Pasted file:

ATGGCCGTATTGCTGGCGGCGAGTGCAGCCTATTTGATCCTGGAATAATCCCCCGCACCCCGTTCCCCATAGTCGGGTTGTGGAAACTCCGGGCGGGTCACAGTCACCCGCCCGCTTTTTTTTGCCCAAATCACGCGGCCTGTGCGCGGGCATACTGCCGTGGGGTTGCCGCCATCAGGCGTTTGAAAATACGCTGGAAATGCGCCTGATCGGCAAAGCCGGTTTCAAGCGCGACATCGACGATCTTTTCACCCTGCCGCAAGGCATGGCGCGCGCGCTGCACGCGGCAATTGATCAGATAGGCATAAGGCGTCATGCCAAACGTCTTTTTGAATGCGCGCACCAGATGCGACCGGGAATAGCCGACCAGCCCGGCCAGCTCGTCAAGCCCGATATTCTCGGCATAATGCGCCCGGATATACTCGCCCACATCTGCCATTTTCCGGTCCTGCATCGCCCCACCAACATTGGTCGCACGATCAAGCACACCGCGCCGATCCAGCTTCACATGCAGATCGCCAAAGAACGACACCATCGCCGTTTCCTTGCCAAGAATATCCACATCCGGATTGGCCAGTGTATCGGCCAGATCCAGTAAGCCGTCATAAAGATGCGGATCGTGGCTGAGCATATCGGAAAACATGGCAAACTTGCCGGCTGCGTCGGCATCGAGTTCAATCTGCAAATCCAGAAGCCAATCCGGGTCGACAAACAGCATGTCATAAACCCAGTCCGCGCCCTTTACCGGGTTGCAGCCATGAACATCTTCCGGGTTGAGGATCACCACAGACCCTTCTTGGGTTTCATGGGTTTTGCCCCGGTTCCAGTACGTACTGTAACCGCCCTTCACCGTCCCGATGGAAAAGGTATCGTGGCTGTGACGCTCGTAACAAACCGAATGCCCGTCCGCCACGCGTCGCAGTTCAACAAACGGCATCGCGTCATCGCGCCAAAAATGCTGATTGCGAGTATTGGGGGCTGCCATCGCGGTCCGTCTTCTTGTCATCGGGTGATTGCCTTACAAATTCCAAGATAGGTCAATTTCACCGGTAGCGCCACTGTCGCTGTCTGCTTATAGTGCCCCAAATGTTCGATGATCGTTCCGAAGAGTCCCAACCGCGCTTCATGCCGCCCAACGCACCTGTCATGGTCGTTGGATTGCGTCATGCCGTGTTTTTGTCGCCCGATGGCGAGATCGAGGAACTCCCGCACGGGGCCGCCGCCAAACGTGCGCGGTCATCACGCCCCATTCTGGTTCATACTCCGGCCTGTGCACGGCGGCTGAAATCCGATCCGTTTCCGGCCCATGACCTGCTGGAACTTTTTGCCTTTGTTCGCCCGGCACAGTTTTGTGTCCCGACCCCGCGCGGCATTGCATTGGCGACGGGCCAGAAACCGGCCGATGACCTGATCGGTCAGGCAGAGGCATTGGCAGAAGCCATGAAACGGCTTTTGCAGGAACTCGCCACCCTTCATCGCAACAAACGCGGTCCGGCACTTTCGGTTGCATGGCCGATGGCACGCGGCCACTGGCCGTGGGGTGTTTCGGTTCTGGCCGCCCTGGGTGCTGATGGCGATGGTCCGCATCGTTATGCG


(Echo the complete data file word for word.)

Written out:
ATGGCCGTATTGCTGGCGGCGAGTGCAGCCTATTTGATCCTGGAATAATCCCCCGCACCCCGTTCCCCATAGTCGGGTTGTGGAAACTCCGGGCGGGTCACAGTCACCCGCCCGCTTTTTTTTGCCCAAATCACGCGGCCTGTGCGCGGGCATACTGCCGTGGGGTTGCCGCCATCAGGCGTTTGAAAATACGCTGGAAATGCGCCTGATCGGCAAAGCCGGTTTCAAGCGCGACATCGACGATCTTTTCACCCTGCCGCAAGGCATGGCGCGCGCGCTGCACGCGGCAATTGATCAGATAGGCATAAGGCGTCATGCCAAACGTCTTTTTGAATGCGCGCACCAGATGCGACCGGGAATAGCCGACCAGCCCGGCCAGCTCGTCAAGCCCGATATTCTCGGCATAATGCGCCCGGATATACTCGCCCACATCTGCCATTTTCCGGTCCTGCATCGCCCCACCAACATTGGTCGCACGATCAAGCACACCGCGCCGATCCAGCTTCACATGCAGATCGCCAAAGAACGACACCATCGCCGTTTCCTTGCCAAGAATATCCACATCCGGATTGGCCAGTGTATCGGCCAGATCCAGTAAGCCGTCATAAAGATGCGGATCGTGGCTGAGCATATCGGAAAACATGGCAAACTTGCCGGCTGCGTCGGCATCGAGTTCAATCTGCAAATCCAGAAGCCAATCCGGGTCGACAAACAGCATGTCATAAACCCAGTCCGCGCCCTTTACCGGGTTGCAGCCATGAACATCTTCCGGGTTGAGGATCACCACAGACCCTTCTTGGGTTTCATGGGTTTTGCCCCGGTTCCAGTACGTACTGTAACCGCCCTTCACCGTCCCGATGGAAAAGGTATCGTGGCTGTGACGCTCGTAACAAACCGAATGCCCGTCCGCCACGCGTCGCAGTTCAACAAACGGCATCGCGTCATCGCGCCAAAAATGCTGATTGCGAGTATTGGGGGCTGCCATCGCGGTCCGTCTTCTTGTCATCGGGTGATTGCCTTACAAATTCCAAGATAGGTCAATTTCACCGGTAGCGCCACTGTCGCTGTCTGCTTATAGTGCCCCAAATGTTCGATGATCGTTCCGAAGAGTCCCAACCGCGCTTCATGCCGCCCAACGCACCTGTCATGGTCGTTGGATTGCGTCATGCCGTGTTTTTGTCGCCCGATGGCGAGATCGAGGAACTCCCGCACGGGGCCGCCGCCAAACGTGCGCGGTCATCACGCCCCATTCTGGTTCATACTCCGGCCTGTGCACGGCGGCTGAAATCCGATCCGTTTCCGGCCCATGACCTGCTGGAACTTTTTGCCTTTGTTCGCCCGGCACAGTTTTGTGTCCCGACCCCGCGCGGCATTGCATTGGCGACGGGCCAGAAACCGGCCGATGACCTGATCGGTCAGGCAGAGGCATTGGCAGAAGCCATGAAACGGCTTTTGCAGGAACTCGCCACCCTTCATCGCAACAAACGCGGTCCGGCACTTTCGGTTGCATGGCCGATGGCACGCGGCCACTGGCCGTGGGGTGTTTCGGTTCTGGCCGCCCTGGGTGCTGATGGCGATGGTCCGCATCGTTATGCG